Supreme Court of India questions Government on Surrogacy

Supreme Court of India questions Government on Surrogacy

The Union of India found itself in a precarious position unable to explain to the Supreme Court of India on how it plans to monitor surrogacy in India. The Apex Court of India expressed displeasure against the Government while hearing the Public Interest Litigation (PIL) filed by Advocate Jayashree Wad by impleading herself in the Jan Balaz Case (German Couple’s Case) that has been pending before the Supreme Court. The case had been filed by a German Couple who were unable to take their child back to Germany as their country did not allow surrogacy. With the addition of this PIL, the scope of the case has snowballed into a larger issue.

The Government of India has been trying to come out with legislation governing commercial surrogacy from the year 2008. The Indian Council for Medical Research has been consulting stake-holders and Non-Governmental Organisations to understand the issues related to surrogacy and Third Party Reproduction. The latest version of the Bill was released by the Ministry of Health and Family Welfare on 30th September 2015 is titled “Assisted Reproductive Technology (Regulation) Bill 2014”.

The Supreme Court posed pointed question the Government on various issues to relating third party reproduction:

  • Who can be regarded to be the legal mother of the child – the egg donor, surrogate mother or intended mother?
  • Whether commercial surrogacy amounts to renting of a womb and whether commercial surrogacy is immoral and is opposed to public policy and therefore void?
  • Whether allowing commercial surrogacy amounts to psychological and ethical exploitation of the surrogate mother in picture?
  • Whose name will appear on the Birth Certificate and how does the legal transfer of parentage take place?

Concern over import and Export of Gametes

The SC also expressed concern over the 2013 Notification published by the Government of India that allowed import and export of embryos. Whether human embryos are being sold was the concern of the Supreme Court. The Supreme Court also questioned what is the basis of allowing surrogacy for foreigners.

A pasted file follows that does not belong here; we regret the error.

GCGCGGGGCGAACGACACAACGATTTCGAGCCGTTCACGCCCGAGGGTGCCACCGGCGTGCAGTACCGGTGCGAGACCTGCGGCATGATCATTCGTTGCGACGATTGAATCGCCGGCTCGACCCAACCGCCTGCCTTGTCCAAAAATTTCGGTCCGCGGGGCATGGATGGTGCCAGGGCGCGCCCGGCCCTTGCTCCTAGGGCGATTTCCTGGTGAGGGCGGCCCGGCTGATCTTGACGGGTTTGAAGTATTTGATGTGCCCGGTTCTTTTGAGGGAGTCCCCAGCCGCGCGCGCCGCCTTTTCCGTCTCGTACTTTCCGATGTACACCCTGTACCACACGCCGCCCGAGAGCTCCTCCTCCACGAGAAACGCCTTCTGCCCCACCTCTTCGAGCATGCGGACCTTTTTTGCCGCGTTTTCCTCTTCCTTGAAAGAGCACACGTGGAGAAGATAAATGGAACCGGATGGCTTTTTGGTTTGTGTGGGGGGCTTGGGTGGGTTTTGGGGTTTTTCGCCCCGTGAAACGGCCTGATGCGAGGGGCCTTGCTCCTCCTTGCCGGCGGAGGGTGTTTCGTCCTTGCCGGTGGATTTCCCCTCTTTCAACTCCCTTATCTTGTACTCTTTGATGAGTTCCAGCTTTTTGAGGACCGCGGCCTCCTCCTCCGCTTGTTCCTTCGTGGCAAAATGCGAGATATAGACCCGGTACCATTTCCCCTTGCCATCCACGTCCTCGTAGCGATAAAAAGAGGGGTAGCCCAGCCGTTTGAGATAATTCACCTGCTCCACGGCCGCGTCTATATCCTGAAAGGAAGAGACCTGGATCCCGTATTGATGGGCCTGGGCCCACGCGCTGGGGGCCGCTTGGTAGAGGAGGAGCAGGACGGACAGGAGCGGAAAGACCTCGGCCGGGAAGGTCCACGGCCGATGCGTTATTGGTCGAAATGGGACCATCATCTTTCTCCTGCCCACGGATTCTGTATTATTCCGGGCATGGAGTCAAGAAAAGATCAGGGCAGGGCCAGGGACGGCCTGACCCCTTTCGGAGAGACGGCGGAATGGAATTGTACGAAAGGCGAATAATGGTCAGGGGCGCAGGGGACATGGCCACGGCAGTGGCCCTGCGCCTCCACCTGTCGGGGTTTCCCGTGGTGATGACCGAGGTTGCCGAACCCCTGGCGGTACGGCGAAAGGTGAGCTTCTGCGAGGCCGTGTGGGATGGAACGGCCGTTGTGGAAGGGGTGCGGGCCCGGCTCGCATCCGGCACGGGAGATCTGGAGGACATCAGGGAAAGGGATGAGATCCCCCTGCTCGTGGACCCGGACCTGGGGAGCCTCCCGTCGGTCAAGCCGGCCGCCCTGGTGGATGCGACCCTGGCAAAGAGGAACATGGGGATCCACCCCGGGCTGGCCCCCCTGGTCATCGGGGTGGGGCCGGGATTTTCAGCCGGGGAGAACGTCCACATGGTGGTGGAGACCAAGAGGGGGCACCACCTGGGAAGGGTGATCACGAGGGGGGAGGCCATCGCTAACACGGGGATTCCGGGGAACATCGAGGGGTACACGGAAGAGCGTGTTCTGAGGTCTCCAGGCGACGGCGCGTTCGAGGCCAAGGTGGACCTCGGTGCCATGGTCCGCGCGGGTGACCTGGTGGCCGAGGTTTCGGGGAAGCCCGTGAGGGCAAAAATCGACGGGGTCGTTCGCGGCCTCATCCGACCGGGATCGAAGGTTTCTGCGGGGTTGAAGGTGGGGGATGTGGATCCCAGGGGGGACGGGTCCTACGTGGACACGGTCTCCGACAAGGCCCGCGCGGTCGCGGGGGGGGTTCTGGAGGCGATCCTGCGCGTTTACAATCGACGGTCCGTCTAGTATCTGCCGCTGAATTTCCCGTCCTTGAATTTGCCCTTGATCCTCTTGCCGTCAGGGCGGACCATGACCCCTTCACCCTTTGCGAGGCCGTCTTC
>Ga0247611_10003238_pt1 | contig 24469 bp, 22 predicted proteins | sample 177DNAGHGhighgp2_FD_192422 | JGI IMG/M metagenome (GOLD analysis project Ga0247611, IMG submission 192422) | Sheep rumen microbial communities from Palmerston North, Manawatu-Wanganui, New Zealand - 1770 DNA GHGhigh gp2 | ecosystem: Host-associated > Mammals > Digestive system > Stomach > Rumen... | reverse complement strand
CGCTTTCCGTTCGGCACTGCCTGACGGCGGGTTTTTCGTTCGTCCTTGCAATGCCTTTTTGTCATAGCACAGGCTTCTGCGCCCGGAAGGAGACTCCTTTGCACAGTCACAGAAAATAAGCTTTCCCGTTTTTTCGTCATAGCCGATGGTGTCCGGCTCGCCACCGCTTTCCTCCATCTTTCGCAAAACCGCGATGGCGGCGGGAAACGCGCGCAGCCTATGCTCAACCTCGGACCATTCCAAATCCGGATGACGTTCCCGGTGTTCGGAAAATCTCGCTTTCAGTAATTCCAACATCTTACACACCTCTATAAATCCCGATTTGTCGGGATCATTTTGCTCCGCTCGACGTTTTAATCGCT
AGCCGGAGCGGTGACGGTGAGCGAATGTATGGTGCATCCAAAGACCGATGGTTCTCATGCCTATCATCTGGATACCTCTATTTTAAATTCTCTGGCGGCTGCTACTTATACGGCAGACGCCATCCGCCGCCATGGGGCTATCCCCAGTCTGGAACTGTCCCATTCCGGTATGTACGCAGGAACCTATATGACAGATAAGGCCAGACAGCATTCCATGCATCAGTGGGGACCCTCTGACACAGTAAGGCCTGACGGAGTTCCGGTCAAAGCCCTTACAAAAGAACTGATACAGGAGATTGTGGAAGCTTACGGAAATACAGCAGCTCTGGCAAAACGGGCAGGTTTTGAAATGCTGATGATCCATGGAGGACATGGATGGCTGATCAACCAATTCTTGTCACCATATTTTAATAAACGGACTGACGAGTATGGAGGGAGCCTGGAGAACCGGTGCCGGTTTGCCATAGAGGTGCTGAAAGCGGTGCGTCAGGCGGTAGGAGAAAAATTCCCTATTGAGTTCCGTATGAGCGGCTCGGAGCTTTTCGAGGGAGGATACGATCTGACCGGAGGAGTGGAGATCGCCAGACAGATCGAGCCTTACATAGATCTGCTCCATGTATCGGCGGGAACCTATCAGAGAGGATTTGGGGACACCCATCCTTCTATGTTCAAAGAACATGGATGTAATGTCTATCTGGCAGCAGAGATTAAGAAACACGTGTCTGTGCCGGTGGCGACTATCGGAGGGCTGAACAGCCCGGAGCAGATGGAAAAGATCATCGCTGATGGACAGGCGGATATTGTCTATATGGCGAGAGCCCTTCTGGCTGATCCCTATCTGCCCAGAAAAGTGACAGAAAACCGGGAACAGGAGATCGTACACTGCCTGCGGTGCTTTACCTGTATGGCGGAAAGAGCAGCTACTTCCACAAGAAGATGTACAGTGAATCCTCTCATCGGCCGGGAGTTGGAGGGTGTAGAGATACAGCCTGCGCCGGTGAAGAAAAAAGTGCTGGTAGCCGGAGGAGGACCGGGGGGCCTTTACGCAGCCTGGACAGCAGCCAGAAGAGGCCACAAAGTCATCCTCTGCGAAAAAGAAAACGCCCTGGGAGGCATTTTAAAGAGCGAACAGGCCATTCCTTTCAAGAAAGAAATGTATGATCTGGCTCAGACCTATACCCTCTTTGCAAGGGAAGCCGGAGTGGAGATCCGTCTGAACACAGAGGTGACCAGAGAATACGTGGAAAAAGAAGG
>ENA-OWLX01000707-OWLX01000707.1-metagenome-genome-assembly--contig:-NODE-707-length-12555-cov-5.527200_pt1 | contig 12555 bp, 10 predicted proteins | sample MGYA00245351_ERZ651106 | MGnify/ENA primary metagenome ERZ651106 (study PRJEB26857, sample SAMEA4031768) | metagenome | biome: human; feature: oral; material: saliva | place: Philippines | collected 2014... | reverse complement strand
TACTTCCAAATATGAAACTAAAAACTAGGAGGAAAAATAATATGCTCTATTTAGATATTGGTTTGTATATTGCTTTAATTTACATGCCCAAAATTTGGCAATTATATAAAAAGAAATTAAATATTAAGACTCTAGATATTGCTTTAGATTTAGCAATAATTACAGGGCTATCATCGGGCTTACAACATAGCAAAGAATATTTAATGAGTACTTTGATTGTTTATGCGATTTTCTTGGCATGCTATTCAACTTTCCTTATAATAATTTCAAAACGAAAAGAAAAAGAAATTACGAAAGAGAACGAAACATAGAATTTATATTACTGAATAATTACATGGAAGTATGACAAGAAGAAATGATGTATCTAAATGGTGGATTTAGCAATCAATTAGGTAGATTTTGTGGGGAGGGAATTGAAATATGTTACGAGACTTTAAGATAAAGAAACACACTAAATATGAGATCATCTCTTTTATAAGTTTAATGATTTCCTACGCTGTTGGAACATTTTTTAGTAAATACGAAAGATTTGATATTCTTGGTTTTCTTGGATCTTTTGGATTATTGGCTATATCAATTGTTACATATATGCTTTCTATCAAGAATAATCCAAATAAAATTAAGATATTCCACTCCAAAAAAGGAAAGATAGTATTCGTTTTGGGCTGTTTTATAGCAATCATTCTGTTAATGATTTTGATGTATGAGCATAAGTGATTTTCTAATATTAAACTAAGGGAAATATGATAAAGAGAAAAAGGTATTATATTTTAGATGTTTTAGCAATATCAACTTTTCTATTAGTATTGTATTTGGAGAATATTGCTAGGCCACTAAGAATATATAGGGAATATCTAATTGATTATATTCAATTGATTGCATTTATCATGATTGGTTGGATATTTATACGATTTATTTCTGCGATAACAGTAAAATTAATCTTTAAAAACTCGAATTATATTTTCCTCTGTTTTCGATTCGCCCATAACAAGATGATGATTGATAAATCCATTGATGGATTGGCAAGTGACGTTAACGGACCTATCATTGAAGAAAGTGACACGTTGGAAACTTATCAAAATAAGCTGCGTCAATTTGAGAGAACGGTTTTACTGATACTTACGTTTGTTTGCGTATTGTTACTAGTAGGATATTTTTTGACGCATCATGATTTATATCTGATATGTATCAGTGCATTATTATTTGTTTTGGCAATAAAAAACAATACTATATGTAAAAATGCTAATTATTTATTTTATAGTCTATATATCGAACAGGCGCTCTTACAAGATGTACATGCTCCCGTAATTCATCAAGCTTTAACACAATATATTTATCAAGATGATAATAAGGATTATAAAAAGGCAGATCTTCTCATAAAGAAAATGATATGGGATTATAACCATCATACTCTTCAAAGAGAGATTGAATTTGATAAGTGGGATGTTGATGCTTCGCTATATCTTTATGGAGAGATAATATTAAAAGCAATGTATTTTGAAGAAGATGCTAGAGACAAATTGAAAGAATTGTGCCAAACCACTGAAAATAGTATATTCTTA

The Supreme Court expressed displeasure in the way the Government of India was viewing surrogacy and wanted to know the view of the Government on an array of issues including those listed above. The next hearing of the case is scheduled to be on October 28th 2015.

Ministry of Home Affairs declares that appropriate visa category for Intended Parents for traveling to India for surrogacy is medical surrogacy visa.

I have finally heard from the Ministry of Home Affairs (Foreigners Division) pertaining to RTI Application filed by me dated 10.07.2012 on the surrogacy VISA category. From the reply, I see that the Ministry of Home Affairs had addressed a letter to dated 09.07.2012 bearing File No.25022/74/2011-F-1, laying down the procedure for grant of VISA for foreign nationals, intending to visit India for surrogacy arrangements. Interestingly, the communication has been dated 9th July 2012, just one day prior to the date of my Right to Information Application. However, the notification pertaining to surrogacy has been on the websites of the Indian Embassies for almost six months now.

The following instructions were issued to the Ministry of External Affairs and requested to be circulated to all Indian Missions abroad as per the communication in File No.25022/74/2011-F-1.  It is stated in the reply to RTI Application that the Home Affairs Minister has approved the Guidelines issued by the Ministry of Home Affairs. This is the basis on which the warning about surrogacy arrangements had been published in the websites of the Indian Embassies.

Surrogacy neither allowed or prohibited by Home Ministry

The Ministry of Home Affairs has not issued any guidelines either allowing or prohibiting surrogacy in India.  However, Ministry of Health and Family Welfare is the nodal Ministry in this regard.

Medical Surrogacy VISA requirements

The VISA category required for taking up surrogacy arrangement is medical surrogacy VISA.  A medical surrogacy VISA for surrogacy arrangement could be granted on the fulfillment of the following conditions: